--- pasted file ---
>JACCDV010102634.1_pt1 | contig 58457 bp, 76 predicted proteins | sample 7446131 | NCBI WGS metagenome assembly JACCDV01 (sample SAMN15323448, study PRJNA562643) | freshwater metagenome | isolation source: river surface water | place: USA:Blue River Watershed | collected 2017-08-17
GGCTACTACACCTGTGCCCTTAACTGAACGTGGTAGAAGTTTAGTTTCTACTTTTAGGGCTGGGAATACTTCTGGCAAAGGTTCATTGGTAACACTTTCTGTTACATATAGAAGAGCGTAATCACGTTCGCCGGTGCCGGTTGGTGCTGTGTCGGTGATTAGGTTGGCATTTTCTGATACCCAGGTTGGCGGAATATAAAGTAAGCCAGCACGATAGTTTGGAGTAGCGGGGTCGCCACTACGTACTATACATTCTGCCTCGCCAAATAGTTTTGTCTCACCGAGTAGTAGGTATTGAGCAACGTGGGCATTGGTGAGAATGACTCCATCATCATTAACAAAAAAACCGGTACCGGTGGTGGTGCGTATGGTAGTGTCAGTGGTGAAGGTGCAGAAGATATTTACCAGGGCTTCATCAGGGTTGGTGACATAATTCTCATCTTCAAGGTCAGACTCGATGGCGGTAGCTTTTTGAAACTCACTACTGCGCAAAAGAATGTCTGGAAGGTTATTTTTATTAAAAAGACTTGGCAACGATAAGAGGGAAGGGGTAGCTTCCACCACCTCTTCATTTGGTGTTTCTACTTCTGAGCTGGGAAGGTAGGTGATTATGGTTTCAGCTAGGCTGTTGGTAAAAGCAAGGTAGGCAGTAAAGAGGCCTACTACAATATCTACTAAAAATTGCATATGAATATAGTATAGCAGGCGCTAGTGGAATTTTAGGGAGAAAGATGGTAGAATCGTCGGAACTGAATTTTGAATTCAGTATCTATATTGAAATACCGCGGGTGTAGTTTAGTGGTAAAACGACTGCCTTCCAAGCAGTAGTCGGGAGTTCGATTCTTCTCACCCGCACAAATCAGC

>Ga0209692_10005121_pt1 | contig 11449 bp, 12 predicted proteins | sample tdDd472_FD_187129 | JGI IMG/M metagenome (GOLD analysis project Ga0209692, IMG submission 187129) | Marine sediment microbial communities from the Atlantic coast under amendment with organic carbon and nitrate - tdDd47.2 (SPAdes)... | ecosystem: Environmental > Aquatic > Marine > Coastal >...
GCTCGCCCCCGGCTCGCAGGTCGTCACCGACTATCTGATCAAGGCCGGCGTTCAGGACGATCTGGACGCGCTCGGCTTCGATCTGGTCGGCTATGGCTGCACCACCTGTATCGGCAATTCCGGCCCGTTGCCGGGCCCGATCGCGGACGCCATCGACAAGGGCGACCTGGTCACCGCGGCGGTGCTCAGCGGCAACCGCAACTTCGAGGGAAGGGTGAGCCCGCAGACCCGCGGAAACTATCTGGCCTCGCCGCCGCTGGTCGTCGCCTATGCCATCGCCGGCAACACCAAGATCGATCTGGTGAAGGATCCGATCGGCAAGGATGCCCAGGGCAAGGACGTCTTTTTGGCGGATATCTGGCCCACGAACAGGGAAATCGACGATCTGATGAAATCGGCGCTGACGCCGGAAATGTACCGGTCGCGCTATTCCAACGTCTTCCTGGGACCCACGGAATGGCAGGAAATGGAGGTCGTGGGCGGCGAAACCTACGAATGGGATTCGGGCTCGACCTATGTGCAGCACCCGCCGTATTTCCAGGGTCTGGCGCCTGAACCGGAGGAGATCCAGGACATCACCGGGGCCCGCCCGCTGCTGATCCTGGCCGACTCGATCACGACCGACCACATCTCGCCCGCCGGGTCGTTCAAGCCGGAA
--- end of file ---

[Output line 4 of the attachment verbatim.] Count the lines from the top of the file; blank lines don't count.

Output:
GCTCGCCCCCGGCTCGCAGGTCGTCACCGACTATCTGATCAAGGCCGGCGTTCAGGACGATCTGGACGCGCTCGGCTTCGATCTGGTCGGCTATGGCTGCACCACCTGTATCGGCAATTCCGGCCCGTTGCCGGGCCCGATCGCGGACGCCATCGACAAGGGCGACCTGGTCACCGCGGCGGTGCTCAGCGGCAACCGCAACTTCGAGGGAAGGGTGAGCCCGCAGACCCGCGGAAACTATCTGGCCTCGCCGCCGCTGGTCGTCGCCTATGCCATCGCCGGCAACACCAAGATCGATCTGGTGAAGGATCCGATCGGCAAGGATGCCCAGGGCAAGGACGTCTTTTTGGCGGATATCTGGCCCACGAACAGGGAAATCGACGATCTGATGAAATCGGCGCTGACGCCGGAAATGTACCGGTCGCGCTATTCCAACGTCTTCCTGGGACCCACGGAATGGCAGGAAATGGAGGTCGTGGGCGGCGAAACCTACGAATGGGATTCGGGCTCGACCTATGTGCAGCACCCGCCGTATTTCCAGGGTCTGGCGCCTGAACCGGAGGAGATCCAGGACATCACCGGGGCCCGCCCGCTGCTGATCCTGGCCGACTCGATCACGACCGACCACATCTCGCCCGCCGGGTCGTTCAAGCCGGAA